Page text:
How secure is your information? I don't ask this to scare you, but it is something that I feel we should all ask ourselves at one point or another. There are a lot of ways to steal information from the internet. Hackers can make short work of a shoddy firewall. Your emails are another thing that are at risk while online. There is much more information online than you could ever begin to imagine. All those little bits of data that we send-- messages, texts, emails, Facebook posts, Tweets, etc, are all information that can be taken from us if not protected adequately. For those of you who use Google Chrome, Google has just set you up with more adequate protection.
We send a lot of very personal information via email. We feel as if it might be a bit safer, simply due to the fact that it isn't directly handled by a human other than the receiver of the email. There is no postal service involved. That being said, there are some out there who know just how important some of the information in our emails is. These hackers can still get a hold of the information that is so important to you. All you need is to be sending an email talking about a new development project for your business and get that information taken from you via a hacker. That could be extremely detrimental to your business and your life. So with all of that being said, what is Google doing about it? Two words: Encryption Software.
While the plug-in isn't ready for consumer download via the Google Chrome app store, the new encryption software will help make your emails sent through Google more secure than ever. While Google already has it set up to offer HTTPS on its emails, their current data shows that, roughly, only half of the emails and message being sent are being sent and secured this way. Currently, the HTTPS helps secure the emails while they are in transit. The "TP" within the HTTPS stands for "transfer protocol", so that means that during the sending of the email, your email is protected. The new End-to-End software, however, will now be able to have your email encrypted while it's on your device or your recipient's device. As long as they are using Google Chrome and have the app downloaded, the emails will be safe and secure while resting on your computer.
There will be certain ways to encrypt and decrypt the emails, and it may take a bit more effort than most would like, but the appeal is in the added security. If you feel that the information you exchange with someone, whether it be family members or business partners, needs to remain private, using the encryption software won't be a big deal for you.
The source code for the software has been released to the community for review before the software is able to fully go live. Naturally, as soon as the software is all set up and ready to go, many businessmen and women who use Google Chrome may find it wise to download this app. It may be a bit more work, but there's nothing wrong with a little extra security, right?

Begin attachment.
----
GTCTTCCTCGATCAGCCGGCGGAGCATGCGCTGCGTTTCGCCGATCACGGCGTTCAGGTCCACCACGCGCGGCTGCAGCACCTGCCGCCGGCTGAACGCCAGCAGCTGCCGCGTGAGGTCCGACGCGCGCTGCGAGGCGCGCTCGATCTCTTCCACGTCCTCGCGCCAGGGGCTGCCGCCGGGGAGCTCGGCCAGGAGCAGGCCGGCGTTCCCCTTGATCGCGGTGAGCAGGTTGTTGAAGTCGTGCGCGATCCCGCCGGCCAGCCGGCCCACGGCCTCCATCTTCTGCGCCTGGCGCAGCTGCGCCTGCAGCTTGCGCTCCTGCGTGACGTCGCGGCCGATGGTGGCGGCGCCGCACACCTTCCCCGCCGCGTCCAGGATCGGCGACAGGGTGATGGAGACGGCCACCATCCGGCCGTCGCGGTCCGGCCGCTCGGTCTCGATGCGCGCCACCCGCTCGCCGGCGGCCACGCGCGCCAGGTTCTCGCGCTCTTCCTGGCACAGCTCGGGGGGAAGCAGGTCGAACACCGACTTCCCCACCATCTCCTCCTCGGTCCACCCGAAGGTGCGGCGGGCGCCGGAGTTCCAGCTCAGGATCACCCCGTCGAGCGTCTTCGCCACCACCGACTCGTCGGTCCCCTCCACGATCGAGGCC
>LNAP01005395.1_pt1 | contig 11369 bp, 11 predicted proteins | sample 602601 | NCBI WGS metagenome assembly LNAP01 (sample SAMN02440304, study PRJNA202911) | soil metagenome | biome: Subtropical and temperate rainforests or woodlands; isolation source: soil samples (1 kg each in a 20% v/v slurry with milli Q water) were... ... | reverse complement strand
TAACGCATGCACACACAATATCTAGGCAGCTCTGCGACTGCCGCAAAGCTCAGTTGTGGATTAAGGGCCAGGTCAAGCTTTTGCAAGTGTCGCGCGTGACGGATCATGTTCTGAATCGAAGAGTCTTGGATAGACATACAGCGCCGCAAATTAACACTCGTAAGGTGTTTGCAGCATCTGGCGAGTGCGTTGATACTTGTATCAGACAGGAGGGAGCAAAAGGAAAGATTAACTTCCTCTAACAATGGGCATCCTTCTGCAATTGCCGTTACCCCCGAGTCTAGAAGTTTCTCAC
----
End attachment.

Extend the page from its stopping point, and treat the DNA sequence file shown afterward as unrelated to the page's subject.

For Technology Rentals Contact Rentacomputer.com At 800-736-8772
A lot of people have heard of computer rentals. If you are going on the road or heading to a trade show or convention and you need a computer, you can simply rent one. Whether it be a laptop, notebook or a full-fledged desktop system, renting a computer is easy. But, would you ever consider renting out your own computer to a complete stranger like computer rental companies do? Your answer is most likely no, however, hackers are making that nightmare a reality for some.
If a hacker needs a remote PC to fulfill his hacking needs, then all he has to do is turn to underground, invitation-only services that rent out computers owned by normal people like you and me who are completely oblivious to the fact that their simple home computer is being rented out for services that they probably don't want performed on it.
In a recent story from Krebs on Security, it was reported that the PC renters can pick and choose their "rentals" through extremely sophisticated systems. The author of the post tried one of these services and found an astonishing 4,100 computers available in 75 countries and a majority of the computers were located in the United States.
The author noted that he could look for a computer by searching for things like city, IP range, ISP and connection speed. The price was also very alarming. The price for this particular site was only $1 a day after paying an initial $150 fee.
If you happen to find out that your computer is being rented out to cyber-criminals, what do you do? Well, some of the victims in the Krebs on Security post enlisted the help of professional IT service providers. That seems to be your best bet if you are lucky enough to find out that your computer is at risk. Other than that, you just have to hope you are not a victim and pray that if you are, you find out before any serious damage is done.
Source: The Consumerist - Cyber Criminals Rent Out Unsuspecting Owners' PCs